Emeritus Professor of Chemistry Melvin Duane Joesten has died at 89

Melvin Duane Joesten
Melvin Duane Joesten

Melvin Duane Joesten, a chemistry professor and co-founder of Vanderbilt Student Volunteers for Science, died on Jan. 17 in Nashville after a brief illness. He was 89 years old.

Joesten, who retired in 1998, was a member of the chemistry department at Vanderbilt for more than 30 years. His academic career began with a B.S. from Northern Illinois State Teachers College (now Northern Illinois University) in 1954. After two years in the U.S. Army and two years of teaching high school science, he enrolled in the University of Illinois and earned M.S. and Ph.D. degrees (1962). He then took an appointment at Southern Illinois University before joining the Vanderbilt chemistry department in 1966.

Joesten founded VSVS in 1994 and continued his participation until long after his retirement. When he received an American Chemical Society Salute to Excellence Award in 2010, he referred to the program as “a dream come true.”

In this service program, teams of Vanderbilt students take science kits into Nashville middle schools and guide the middle schoolers in hands-on experiments, helping them learn that science is much more than just the memorization of facts. The VSVS members also serve as role models to stimulate teens’ interest in higher education and teaching.

At its start, VSVS had 75 Vanderbilt student participants. The program grew steadily until by 2018 it was one of the largest student volunteer activities on campus, typically involving about 600 students each semester. It is estimated that over the course of the program, VSVS teams have reached more than 100,000 children.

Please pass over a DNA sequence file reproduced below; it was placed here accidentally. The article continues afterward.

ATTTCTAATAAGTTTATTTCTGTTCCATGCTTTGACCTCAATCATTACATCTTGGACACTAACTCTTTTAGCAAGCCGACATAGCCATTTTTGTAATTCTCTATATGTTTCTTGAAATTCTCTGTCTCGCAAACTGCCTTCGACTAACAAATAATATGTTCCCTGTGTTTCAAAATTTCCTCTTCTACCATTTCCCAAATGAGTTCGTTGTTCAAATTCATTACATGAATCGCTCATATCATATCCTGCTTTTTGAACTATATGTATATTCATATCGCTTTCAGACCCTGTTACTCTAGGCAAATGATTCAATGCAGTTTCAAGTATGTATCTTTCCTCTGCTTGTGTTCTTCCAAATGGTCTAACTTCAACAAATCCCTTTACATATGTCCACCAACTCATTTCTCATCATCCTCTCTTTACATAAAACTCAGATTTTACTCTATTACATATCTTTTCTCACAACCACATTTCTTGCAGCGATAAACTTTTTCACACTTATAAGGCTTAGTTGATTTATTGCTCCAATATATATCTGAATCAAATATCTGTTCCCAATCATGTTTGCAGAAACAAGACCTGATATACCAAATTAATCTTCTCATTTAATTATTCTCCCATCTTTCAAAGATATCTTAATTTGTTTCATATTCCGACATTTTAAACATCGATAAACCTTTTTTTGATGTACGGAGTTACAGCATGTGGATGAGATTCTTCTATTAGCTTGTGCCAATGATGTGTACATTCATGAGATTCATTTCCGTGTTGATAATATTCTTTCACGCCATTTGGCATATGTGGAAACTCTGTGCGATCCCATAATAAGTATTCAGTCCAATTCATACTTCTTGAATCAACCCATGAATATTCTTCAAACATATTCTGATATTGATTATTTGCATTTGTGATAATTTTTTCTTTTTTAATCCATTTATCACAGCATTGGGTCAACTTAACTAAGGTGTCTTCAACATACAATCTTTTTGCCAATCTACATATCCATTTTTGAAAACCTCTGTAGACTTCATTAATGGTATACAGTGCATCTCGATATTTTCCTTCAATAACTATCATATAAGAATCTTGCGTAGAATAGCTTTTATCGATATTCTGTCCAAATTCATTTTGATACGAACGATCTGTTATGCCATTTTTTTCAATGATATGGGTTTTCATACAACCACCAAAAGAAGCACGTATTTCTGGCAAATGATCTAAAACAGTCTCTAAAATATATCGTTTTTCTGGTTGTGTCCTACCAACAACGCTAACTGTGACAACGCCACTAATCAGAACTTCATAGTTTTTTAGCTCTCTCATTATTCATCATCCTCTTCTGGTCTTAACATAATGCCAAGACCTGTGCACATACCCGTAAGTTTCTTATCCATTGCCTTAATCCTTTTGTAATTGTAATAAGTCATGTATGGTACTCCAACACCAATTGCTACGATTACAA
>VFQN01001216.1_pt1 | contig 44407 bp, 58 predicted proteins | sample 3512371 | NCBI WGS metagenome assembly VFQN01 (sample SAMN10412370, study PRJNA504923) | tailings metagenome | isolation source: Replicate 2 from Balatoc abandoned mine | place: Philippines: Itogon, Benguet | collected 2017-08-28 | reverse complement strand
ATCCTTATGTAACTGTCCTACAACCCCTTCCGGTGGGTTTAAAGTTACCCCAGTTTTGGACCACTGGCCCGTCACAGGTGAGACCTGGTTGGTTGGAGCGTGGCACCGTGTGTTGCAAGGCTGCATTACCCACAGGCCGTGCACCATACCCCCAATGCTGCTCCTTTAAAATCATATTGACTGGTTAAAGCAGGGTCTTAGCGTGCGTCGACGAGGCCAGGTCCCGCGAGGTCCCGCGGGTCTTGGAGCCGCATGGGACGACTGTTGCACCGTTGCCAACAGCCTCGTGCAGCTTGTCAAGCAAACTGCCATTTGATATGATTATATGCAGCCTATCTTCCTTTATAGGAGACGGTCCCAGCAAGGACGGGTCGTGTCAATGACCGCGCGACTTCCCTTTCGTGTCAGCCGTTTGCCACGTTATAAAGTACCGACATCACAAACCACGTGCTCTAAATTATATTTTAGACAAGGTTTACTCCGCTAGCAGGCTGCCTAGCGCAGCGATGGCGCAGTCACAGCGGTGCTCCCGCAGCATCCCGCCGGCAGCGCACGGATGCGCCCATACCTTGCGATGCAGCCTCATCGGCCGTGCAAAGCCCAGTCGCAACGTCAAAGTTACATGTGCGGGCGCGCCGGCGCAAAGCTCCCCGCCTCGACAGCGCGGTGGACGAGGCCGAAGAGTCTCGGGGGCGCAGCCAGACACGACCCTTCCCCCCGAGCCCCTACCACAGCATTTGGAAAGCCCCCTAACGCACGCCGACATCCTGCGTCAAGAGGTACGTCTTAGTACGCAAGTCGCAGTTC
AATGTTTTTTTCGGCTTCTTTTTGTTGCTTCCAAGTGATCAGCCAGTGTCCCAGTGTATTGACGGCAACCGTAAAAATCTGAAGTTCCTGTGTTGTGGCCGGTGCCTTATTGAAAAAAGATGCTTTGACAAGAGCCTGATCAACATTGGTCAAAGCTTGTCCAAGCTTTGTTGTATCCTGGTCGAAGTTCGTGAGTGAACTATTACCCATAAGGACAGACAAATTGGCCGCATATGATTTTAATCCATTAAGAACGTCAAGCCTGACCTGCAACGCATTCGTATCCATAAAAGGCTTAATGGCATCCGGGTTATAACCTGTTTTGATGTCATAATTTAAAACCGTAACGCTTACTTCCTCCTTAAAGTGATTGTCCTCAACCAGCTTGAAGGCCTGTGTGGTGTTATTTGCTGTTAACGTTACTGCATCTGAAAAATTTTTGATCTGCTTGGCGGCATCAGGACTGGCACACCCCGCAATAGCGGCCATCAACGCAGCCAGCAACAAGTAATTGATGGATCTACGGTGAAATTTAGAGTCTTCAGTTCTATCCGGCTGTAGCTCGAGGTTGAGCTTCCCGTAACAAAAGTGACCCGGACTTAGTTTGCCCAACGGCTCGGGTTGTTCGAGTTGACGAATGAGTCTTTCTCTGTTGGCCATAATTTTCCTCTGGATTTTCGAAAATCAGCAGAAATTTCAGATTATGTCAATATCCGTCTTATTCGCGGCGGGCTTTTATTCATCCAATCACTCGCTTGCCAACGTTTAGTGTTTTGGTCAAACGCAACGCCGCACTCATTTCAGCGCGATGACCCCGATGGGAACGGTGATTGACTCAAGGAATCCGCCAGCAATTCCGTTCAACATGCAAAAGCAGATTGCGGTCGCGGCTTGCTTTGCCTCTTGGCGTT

In closely related work, Joesten was a co-principal investigator on a major National Science Foundation-funded program for K-12 science education from 2000 to 2002. He developed lesson materials that led to the expansion of Vanderbilt science outreach activities to include seventh- and eighth-grade students locally and rural middle schoolers in Middle Tennessee and some in other states.

Joesten’s efforts earned him several awards, including Vanderbilt Student Organization Adviser of the Year (1998), Harvie Branscomb Distinguished Professor (1995–96), Faculty Buick Volunteer Spirit Award (1994), Tennessee Department of Education Award (1992) and a Fulbright Lectureship (Ireland, 1972–73).

When not doing science, Joesten enjoyed singing in barbershop groups and in the sanctuary choir of Calvary United Methodist Church, where he was a member for over 50 years. He also loved spending time with his family at the beach—in South Carolina in summer and Florida in winter.

Joesten is survived by his wife of 68 years, Maribel, a daughter, a son, four grandchildren and five great-grandchildren.